UT Study: Department of Energy Major Force in State Economy

A major player in the area’s economy, the Department of Energy (DOE) and its related subcontractors in 2006 provided 11,914 full-time jobs with a payroll totaling $763.2 million. In addition, DOE spent more than $982 million on goods and services and paid nearly $21.6 million in state and local taxes.

But DOE’s impact didn’t stop there.

Every job, every salary and every dollar spent rippled across the state’s economy, creating still more jobs and income.

UT’s Center for Business and Economic Research (CBER) recently completed an in-depth analysis of the economic impact of DOE’s payroll and non-payroll spending in the state. This study, which looked at fiscal year 2006, is the sixth such report CBER has done for DOE. Previous reports were done for fiscal years 1999, 2000, 2001, 2003 and 2004.

The benefits of DOE’s presence can be broken down into three pieces — the direct effects of DOE, the indirect effects, and the multiplier effects, the report explains. Income and employment are created directly as DOE pays workers’ wages. Income and employment also arise indirectly when DOE buys goods and services from other businesses in Tennessee, supporting jobs and payroll spending in these businesses.

Finally, the ripple effect of all this economic activity is captured by the multiplier. For example, DOE employees make purchases from local businesses, including retailers and restaurants. The direct, indirect and multiplier effects together capture the income, employment and tax revenue benefits of DOE operations.

UT economists estimate that each dollar of income directly paid by DOE in the state translates into $2.10 in total personal income for Tennessee residents. The total personal income generated in the state by DOE-related activities was about $2 billion in 2006.

Similarly, the economists estimate that every DOE job translates into 3.8 additional jobs in the state’s job market. Given that, DOE spending supported 44,889 full-time jobs in the state in 2006. These jobs were supported through the purchase of goods and services in Tennessee, visitor and guest scientist spending, and the effects of DOE employees spending their income in Tennessee.

“This is a relatively high number of ‘spinoff’ jobs,” said Matt Murray, CBER associate director and lead researcher on the study. “That reflects the high average annual salary of DOE-related employees and DOE’s extensive use of contracted employees.”

Further, CBER economists estimate that DOE’s payroll and non-payroll spending led to a $3.6 billion increase in the state’s gross domestic product, the market value of all final goods and services produced. That means every dollar directly spent by DOE in Tennessee in 2006 increased the state’s gross domestic product by $1.83.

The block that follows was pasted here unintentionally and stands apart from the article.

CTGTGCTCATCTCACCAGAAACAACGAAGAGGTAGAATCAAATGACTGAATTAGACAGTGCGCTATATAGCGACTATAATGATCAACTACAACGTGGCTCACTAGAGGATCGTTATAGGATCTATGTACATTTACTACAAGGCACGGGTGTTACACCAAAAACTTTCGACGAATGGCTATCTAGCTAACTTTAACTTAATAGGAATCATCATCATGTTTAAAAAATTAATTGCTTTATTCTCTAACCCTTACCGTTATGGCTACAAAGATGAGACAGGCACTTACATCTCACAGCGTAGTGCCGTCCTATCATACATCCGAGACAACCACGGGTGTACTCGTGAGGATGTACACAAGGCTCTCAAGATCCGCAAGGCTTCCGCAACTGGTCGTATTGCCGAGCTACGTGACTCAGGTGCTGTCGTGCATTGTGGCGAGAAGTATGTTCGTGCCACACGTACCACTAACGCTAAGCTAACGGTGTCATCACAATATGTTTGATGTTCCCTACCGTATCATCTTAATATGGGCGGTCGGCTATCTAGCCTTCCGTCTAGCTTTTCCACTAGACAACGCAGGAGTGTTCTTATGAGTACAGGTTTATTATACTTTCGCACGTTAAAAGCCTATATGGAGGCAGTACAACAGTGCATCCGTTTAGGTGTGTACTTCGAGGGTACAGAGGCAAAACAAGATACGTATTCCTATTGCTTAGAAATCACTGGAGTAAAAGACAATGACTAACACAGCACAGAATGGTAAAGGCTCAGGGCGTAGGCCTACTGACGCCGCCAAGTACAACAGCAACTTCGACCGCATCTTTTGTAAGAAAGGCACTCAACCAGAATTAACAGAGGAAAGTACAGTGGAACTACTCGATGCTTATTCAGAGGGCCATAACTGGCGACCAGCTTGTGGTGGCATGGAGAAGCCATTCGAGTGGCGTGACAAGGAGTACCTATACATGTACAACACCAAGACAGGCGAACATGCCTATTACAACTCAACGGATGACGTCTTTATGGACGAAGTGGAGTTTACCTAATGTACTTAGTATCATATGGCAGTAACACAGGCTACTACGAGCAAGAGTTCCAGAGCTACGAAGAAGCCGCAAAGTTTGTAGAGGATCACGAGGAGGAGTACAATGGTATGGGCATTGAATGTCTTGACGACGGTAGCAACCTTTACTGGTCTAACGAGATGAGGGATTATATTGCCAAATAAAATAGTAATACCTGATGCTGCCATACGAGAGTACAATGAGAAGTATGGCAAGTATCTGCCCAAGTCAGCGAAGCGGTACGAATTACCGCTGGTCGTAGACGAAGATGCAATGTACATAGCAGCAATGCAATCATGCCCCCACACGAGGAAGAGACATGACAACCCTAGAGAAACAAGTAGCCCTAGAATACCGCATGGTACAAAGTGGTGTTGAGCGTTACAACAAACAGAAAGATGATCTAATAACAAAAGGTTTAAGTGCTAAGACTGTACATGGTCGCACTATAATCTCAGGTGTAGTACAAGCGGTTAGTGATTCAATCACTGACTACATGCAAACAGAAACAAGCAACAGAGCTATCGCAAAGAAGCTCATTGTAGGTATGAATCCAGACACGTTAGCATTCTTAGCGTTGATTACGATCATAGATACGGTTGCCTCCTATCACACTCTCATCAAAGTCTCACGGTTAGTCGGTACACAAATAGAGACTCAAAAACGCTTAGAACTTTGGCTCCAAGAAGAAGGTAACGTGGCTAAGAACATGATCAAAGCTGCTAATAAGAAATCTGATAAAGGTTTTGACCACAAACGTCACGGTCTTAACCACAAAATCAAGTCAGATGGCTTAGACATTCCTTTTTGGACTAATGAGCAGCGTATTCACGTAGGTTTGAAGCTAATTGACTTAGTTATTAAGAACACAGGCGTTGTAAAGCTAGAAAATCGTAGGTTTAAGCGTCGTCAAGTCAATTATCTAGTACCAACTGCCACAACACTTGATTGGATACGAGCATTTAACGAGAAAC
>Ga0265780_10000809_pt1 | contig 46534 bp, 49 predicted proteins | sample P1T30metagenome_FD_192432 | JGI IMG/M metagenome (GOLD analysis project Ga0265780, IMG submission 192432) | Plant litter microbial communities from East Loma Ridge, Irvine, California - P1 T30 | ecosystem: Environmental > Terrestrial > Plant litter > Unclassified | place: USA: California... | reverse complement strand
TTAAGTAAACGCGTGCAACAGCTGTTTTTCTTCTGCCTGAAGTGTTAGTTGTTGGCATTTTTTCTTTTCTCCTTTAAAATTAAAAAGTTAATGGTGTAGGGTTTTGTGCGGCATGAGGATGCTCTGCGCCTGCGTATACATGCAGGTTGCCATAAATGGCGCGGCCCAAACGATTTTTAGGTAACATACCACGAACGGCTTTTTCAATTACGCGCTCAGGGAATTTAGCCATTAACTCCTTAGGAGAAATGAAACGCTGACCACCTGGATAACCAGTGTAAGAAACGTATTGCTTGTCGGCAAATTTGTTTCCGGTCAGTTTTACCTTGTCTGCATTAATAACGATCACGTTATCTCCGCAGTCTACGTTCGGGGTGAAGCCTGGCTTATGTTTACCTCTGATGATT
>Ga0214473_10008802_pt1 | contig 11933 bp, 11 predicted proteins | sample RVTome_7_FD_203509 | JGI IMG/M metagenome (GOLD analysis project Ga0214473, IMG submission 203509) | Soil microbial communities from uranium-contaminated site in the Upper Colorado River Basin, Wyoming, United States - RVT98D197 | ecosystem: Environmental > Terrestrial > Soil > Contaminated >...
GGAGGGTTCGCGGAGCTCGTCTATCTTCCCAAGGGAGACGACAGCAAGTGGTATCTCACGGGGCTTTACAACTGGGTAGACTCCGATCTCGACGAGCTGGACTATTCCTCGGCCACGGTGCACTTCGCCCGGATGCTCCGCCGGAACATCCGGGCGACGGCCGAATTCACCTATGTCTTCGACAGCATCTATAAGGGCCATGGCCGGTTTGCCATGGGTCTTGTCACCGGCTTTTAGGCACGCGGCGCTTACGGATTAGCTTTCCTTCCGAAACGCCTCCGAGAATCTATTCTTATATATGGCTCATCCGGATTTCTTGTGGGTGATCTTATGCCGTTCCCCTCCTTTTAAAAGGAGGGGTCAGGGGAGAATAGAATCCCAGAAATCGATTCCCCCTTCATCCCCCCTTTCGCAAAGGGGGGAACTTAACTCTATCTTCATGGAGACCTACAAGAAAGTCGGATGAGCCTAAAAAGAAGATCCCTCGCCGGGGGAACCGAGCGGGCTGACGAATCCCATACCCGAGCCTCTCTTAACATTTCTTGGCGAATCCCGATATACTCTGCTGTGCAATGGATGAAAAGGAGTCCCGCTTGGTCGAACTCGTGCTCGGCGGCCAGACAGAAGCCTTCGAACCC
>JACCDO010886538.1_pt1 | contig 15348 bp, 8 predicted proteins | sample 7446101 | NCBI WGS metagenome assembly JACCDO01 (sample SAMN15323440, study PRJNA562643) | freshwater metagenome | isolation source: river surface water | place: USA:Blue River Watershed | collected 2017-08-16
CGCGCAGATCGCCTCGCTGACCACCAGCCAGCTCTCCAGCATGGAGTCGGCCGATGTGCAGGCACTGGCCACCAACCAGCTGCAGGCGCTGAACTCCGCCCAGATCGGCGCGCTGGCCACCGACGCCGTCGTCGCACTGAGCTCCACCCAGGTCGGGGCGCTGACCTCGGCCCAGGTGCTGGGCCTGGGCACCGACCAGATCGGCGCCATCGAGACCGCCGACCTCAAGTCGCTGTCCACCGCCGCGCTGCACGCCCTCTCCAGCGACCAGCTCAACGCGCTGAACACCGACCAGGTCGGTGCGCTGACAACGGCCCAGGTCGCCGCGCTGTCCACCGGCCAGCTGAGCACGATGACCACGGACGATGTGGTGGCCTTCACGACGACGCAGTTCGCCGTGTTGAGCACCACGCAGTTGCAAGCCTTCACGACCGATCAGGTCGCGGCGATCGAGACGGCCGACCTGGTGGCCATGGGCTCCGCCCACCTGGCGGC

Other major findings in the CBER report:

• DOE employs a highly trained and educated workforce. Of its more than 11,000 employees in 2006, 999 held doctorates, 1,757 held master’s degrees and 3,154 held bachelor’s degrees. The average annual salary was $64,059.

• DOE, its contractors and their employees donated more than $6.4 million in charitable contributions, community grants and equipment to organizations across Tennessee in 2006.

“The presence of DOE and its contractors in Tennessee gives rise to many benefits, both quantitative and qualitative,” the report concludes. Not only does DOE provide employment and income for many state residents, “DOE also provides the state with national recognition as a leader in manufacturing, advanced materials, neutron sciences, biological sciences and transportation technologies. With its (research and development) capacity and technology sharing programs, DOE plays a significant role in enhancing Tennessee’s competitive position in attracting private firms to locate within the state. In addition, DOE is active in bringing federal research grant money to the state and its institutions of higher education. The DOE facilities provide an excellent resource to the University of Tennessee through expanded research capabilities and academic programs.”

The Department of Energy has three main operations in Oak Ridge — the Oak Ridge Office (ORO), the Y-12 Site Office of the National Nuclear Security Administration (NNSA), and the Office of Scientific and Technical Information (OSTI).

ORO is one of DOE’s most diverse field sites in the country with programs making national contributions in the fields of science, national security, nuclear fuel supply and technology development, while accomplishing environmental cleanup, reindustrialization, and economic development for benefit of the regional economy. Among the programs it administers is the Oak Ridge National Laboratory (ORNL), a multi-program science and technology laboratory managed for DOE by UT-Battelle LLC since 2000.

Matt Murray, CBER, (865) 974-6084, mmurray1@utk.edu
Mike Koentop, DOE, (865) 574-3264, koentopm@oro.doe.gov
Amy Blakely, (865) 974-5034, amy.blakely@tennessee.edu

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